It’s called congestion pricing, what many economists consider a two-for-one solution for bad traffic and air pollution. The idea is simple: Put a price on busy roads, and charge more when they’re busiest. It’d nudge people to walk, bike, bus, or wait, and money from the tolls could fund transit and assist low-income commuters.
Perhaps you’ve heard that New York took a swing at congestion pricing this year, with a plan to fund subway repairs by charging drivers $11.52 to use the roads in Manhattan. Lawmakers eventually tabled that plan last week, settling for a fee on taxis and Ubers.
Maybe Seattle will be the first? This week, Mayor Jenny Durkan announced announced plans to bring congestion pricing to the Emerald City. And hoo-boy does Seattle need help: The city’s traffic is the 20th worst in the world, according to a 2017 scorecard by the traffic research group INRIX. The city estimates that the new plan could cut the city’s emissions by as much as 8 percent and help pay for mass transit.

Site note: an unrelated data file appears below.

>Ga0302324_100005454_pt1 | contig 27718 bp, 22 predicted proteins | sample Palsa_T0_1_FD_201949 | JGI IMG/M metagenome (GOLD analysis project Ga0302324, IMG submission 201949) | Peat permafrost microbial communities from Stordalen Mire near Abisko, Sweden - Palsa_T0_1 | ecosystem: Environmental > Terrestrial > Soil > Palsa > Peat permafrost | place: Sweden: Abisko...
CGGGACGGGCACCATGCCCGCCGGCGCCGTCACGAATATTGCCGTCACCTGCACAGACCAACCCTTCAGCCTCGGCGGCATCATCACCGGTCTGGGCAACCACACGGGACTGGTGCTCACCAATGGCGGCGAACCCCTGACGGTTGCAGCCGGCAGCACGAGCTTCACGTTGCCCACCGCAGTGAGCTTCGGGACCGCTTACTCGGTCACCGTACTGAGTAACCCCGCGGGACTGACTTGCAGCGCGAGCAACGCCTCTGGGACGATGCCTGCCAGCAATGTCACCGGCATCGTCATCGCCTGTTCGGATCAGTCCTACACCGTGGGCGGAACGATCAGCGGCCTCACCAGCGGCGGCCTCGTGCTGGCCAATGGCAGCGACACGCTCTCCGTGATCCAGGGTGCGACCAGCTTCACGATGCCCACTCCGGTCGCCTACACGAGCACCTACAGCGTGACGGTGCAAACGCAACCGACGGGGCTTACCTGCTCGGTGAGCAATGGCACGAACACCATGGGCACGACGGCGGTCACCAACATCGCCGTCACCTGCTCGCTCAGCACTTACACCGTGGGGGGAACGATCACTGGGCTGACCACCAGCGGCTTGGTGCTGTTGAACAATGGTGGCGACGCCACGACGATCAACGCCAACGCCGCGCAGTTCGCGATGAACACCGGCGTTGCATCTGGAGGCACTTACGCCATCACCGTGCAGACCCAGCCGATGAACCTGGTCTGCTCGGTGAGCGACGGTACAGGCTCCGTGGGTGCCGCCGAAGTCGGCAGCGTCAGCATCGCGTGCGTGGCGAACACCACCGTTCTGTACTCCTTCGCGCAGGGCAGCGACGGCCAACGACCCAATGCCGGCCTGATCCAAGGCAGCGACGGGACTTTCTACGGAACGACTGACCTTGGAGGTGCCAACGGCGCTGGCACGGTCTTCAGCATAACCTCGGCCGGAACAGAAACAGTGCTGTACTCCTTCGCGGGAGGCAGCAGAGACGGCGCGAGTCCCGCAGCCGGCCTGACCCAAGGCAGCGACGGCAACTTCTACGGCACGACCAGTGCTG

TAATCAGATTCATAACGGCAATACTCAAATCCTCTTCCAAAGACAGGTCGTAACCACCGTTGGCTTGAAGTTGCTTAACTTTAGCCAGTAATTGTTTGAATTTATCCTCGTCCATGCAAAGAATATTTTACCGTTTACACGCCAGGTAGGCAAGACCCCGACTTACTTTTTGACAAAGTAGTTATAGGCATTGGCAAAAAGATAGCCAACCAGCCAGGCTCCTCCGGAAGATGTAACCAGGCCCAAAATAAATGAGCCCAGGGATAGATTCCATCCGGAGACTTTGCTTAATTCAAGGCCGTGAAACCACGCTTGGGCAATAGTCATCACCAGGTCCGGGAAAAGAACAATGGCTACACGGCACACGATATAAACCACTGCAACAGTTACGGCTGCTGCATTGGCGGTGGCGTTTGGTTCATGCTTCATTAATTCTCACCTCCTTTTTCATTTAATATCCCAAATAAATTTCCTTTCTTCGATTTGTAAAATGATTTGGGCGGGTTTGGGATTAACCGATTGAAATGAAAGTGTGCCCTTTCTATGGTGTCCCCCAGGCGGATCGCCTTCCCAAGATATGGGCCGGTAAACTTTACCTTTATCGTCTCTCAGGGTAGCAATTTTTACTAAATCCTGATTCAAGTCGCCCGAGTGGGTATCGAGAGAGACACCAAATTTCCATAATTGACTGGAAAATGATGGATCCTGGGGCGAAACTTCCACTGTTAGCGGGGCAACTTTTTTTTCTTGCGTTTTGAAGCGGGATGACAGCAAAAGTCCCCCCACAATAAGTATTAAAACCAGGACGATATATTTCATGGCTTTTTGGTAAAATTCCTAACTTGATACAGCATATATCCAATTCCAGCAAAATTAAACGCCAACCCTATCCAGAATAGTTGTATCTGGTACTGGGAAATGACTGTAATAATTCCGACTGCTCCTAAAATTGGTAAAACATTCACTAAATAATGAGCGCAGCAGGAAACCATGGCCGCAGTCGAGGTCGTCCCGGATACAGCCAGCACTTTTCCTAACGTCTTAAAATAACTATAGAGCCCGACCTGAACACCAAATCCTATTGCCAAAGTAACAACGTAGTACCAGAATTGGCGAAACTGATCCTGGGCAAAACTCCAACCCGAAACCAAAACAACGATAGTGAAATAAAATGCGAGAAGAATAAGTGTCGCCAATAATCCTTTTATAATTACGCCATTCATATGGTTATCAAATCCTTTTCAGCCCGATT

Other cities have pulled it off. London, Singapore, and Stockholm have congestion pricing programs that have slimmed down traffic. Stockholm’s scheme also led to a big drop in the city’s air pollution and childhood asthma rates.
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April 5, 2018 at 01:00PM